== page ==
A Bit O' Love: A Play in Three Acts

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C. Scribner's Sons, 1915 - English drama - 84 pages
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Page 28 - She didn't. Your wife was a brave woman. A dear woman. CREMER. I never thought to lUse 'er. She never told me 'ow bad she was, afore she tuk to 'er bed. 'Tis a dreadful thing to lUse a wife, zurr. STRANGWAY. [Tightening his lips, that tremble] Yes. But don't give way! Bear up, Jack!
Page 2 - fourteen, small and quiet as a mouse, comes in, a prayer-book in one hand, and in the other a glass of water, with wild orchis and a bit of deep pink hawthorn. She sits down on the window-seat, and having opened her book, sniffs at the flowers. Coming to the end of the movement
Page 69 - scot-free, to live comfortably with another man ? What an example! STRANGWAY. Will you, please, not speak of that! MRS. BRADMERE. I must! This great Church of ours is based on the rightful condemnation of wrongdoing. There are times when forgiveness is a sin, Michael Strangway. You must keep the whip hand. You must fight!
Page 49 - There ain't no meetin' yet, Sol Potter zays." TRUSTAFORD. Us must get the rights of it zettled some'ow. 'Tes like the darned old chicken an' the egg—meetin' or chairman—which come virst? SOL POTTER. [Conciliating] To my thinkin' there shid be another way o' dUin' it, to get round it like with a circumbendibus. 'T'all comes from
Page 28 - I don't believe as there's a future life, zurr. I think we goo to sleep like the beasts. STRANGWAY. We're told otherwise. But come here! [Drawing him to the window] Look! Listen! To sleep in that! Even if we do, it won't be so bad, Jack, will it?
Page 5 - When Tommy Morse wouldn't fight, us pinched him—he did squeal! [She giggles] Made me laugh! STRANGWAY. Did I ever tell you about St. Francis of Assisi? IVY. [Clasping her hands] No. STRANGWAY. Well, he was the best Christian, I think, that ever lived—simply full of love and joy. IVY. I expect he's dead. STRANGWAY. About seven hundred years, Ivy. IVY.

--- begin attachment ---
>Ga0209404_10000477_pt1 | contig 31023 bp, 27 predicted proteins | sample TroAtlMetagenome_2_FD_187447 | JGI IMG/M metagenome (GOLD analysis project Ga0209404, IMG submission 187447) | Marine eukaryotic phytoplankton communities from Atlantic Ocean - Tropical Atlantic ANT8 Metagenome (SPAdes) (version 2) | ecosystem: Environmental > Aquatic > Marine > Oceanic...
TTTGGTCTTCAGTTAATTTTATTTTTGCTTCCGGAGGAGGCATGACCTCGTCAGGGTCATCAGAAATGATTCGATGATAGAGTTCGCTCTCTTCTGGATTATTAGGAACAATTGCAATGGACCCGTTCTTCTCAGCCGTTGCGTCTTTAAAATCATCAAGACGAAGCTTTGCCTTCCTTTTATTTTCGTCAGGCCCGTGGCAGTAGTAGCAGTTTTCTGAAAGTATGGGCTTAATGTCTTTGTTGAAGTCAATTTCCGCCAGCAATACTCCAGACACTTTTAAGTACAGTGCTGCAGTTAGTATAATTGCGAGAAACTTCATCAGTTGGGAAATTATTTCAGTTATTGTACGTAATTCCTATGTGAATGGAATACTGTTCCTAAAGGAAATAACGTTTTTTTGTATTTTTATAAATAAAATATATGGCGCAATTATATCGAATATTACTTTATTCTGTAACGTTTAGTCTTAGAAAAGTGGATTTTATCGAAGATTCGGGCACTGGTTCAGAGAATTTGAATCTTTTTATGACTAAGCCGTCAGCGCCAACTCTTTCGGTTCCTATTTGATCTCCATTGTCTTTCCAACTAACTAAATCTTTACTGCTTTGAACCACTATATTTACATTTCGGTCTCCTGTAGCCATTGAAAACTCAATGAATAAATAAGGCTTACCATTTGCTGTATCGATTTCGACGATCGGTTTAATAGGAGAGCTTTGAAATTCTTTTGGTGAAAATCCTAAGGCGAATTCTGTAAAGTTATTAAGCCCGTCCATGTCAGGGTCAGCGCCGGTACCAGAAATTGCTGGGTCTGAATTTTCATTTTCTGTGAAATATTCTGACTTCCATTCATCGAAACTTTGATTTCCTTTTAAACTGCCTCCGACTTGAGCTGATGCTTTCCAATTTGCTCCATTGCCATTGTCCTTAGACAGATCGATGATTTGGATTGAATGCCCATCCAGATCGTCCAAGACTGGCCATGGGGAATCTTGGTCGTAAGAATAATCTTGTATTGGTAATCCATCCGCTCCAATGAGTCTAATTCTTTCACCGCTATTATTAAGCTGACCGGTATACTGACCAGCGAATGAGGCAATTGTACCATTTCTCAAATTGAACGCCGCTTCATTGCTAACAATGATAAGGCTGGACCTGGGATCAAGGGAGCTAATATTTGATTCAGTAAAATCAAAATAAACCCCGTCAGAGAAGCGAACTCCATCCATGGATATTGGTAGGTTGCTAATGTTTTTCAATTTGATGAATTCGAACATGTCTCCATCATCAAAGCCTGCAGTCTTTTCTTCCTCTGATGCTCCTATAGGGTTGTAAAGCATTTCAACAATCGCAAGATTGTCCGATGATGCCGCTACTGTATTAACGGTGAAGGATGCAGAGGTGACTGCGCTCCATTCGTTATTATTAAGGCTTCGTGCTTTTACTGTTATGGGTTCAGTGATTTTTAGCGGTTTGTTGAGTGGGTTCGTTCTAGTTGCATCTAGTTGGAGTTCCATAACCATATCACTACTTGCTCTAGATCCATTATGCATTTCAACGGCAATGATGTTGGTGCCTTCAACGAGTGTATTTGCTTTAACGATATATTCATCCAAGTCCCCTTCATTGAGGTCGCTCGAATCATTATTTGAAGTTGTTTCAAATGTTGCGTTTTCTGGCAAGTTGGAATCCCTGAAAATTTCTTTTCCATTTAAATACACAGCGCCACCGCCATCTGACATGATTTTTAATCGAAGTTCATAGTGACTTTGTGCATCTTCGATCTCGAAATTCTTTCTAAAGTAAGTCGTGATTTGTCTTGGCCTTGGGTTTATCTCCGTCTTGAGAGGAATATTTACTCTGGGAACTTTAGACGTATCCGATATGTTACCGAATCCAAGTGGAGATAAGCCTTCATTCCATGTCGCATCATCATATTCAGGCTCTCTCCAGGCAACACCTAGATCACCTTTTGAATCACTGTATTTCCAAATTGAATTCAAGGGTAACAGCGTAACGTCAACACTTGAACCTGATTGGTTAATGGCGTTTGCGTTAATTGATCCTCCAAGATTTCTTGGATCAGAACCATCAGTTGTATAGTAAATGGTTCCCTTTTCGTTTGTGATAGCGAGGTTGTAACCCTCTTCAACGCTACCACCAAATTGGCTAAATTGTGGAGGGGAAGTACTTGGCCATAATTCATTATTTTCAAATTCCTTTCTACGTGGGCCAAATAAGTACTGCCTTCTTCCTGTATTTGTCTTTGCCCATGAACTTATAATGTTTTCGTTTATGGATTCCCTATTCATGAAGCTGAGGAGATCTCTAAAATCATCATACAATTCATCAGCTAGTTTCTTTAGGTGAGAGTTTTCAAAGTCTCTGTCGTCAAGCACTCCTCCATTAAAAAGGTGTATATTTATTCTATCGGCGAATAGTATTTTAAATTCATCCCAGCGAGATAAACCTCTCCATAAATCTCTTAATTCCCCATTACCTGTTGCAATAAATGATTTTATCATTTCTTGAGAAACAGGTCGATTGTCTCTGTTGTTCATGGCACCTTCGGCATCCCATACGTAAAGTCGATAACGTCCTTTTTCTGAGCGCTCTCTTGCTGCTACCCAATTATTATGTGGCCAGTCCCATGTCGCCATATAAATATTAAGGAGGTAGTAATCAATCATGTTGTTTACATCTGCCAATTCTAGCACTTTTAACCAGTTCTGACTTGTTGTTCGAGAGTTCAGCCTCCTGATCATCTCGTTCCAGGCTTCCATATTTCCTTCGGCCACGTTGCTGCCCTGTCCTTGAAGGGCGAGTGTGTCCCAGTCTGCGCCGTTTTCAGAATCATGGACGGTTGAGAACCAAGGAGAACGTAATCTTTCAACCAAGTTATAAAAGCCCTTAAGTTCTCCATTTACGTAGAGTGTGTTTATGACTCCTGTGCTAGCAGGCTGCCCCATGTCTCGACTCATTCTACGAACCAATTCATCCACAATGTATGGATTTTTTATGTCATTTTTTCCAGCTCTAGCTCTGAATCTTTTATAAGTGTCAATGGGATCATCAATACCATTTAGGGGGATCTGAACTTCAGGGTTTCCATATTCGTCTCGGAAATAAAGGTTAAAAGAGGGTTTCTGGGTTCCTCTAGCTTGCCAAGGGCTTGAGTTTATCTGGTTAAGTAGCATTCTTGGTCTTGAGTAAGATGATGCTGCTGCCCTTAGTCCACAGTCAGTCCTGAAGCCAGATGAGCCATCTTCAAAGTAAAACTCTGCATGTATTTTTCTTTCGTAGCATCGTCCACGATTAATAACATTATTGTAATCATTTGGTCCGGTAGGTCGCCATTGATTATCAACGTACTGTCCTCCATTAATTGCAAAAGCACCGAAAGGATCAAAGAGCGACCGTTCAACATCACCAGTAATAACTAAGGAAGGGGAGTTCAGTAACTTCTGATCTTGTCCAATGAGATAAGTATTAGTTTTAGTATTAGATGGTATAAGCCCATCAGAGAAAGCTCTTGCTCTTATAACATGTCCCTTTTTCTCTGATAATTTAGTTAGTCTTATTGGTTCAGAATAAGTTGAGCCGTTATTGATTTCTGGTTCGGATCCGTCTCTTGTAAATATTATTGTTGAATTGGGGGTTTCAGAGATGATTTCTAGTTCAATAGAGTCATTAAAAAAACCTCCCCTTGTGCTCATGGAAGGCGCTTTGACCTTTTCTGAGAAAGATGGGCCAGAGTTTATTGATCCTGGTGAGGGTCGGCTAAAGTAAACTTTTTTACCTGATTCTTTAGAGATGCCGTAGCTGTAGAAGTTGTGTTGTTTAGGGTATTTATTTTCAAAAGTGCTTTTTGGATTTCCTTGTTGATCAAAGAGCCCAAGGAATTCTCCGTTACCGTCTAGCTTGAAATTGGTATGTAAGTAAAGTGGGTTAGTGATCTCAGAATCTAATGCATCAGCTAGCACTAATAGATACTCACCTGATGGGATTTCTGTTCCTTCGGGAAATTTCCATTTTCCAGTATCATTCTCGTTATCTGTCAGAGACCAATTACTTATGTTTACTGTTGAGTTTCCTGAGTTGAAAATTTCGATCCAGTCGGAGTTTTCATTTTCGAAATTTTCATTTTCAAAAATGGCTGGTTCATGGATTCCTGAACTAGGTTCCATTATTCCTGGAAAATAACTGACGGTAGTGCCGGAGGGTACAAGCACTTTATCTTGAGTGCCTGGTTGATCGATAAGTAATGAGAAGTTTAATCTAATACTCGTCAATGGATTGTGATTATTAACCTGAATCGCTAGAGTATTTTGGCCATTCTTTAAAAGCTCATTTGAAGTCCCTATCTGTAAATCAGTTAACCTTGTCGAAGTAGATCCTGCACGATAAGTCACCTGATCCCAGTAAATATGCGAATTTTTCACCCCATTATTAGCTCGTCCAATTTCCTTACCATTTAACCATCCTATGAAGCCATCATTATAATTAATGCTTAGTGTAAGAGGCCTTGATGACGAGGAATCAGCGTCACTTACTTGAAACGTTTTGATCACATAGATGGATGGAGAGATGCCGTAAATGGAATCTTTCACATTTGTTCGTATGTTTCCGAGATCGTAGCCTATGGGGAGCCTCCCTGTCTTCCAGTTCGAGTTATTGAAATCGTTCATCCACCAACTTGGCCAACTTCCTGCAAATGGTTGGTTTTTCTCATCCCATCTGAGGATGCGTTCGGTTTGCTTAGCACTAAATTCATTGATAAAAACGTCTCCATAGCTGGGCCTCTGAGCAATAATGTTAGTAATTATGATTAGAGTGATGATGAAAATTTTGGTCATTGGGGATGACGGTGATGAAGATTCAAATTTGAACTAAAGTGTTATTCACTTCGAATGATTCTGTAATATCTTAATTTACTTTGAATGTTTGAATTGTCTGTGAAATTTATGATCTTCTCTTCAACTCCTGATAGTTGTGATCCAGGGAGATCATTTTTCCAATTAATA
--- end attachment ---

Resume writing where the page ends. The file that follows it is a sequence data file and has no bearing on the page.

Page 16 - im a nummit afore 'e gets up; an' 'e 'as 'is brekjus reg'lar at nine. Must feed un up. He'm on 'is feet all day, goin' to zee folk that widden want to zee an angel, they'm that busy; an
Page 69 - see you're in a bad way. Come, pull yourself together ! You can't defend what you're doing. STRANGWAY. I do not try. MRS. BRADMERE. I must get you to see! My father was a clergyman; I'm married to one; I've two sons in the Church. I know what I'm talking about. It's a priest's business to guide the people's lives.
Page 53 - [After a pause, with cautious generosity] I've no objections to withdrawin' mine, if Will Freman'll withdraw his'n. FREMAN. I won't never be be'indhand. If Mr. Trustaford withdraws, I withdraws mine. SOL POTTER. There ain't no motion left to putt. [Silence of consternation. [In the confusion JIM
Page 1 - green, MICHAEL STRANGWAY, a clerical collar round his throat and a dark Norfolk jacket on his back, is playing the flute before a very large framed photograph of a woman, which is the only picture on the walls. His age is about thirty-five; his figure thin and very upright and his clean-shorn face thin, upright, narrow, with long and rather

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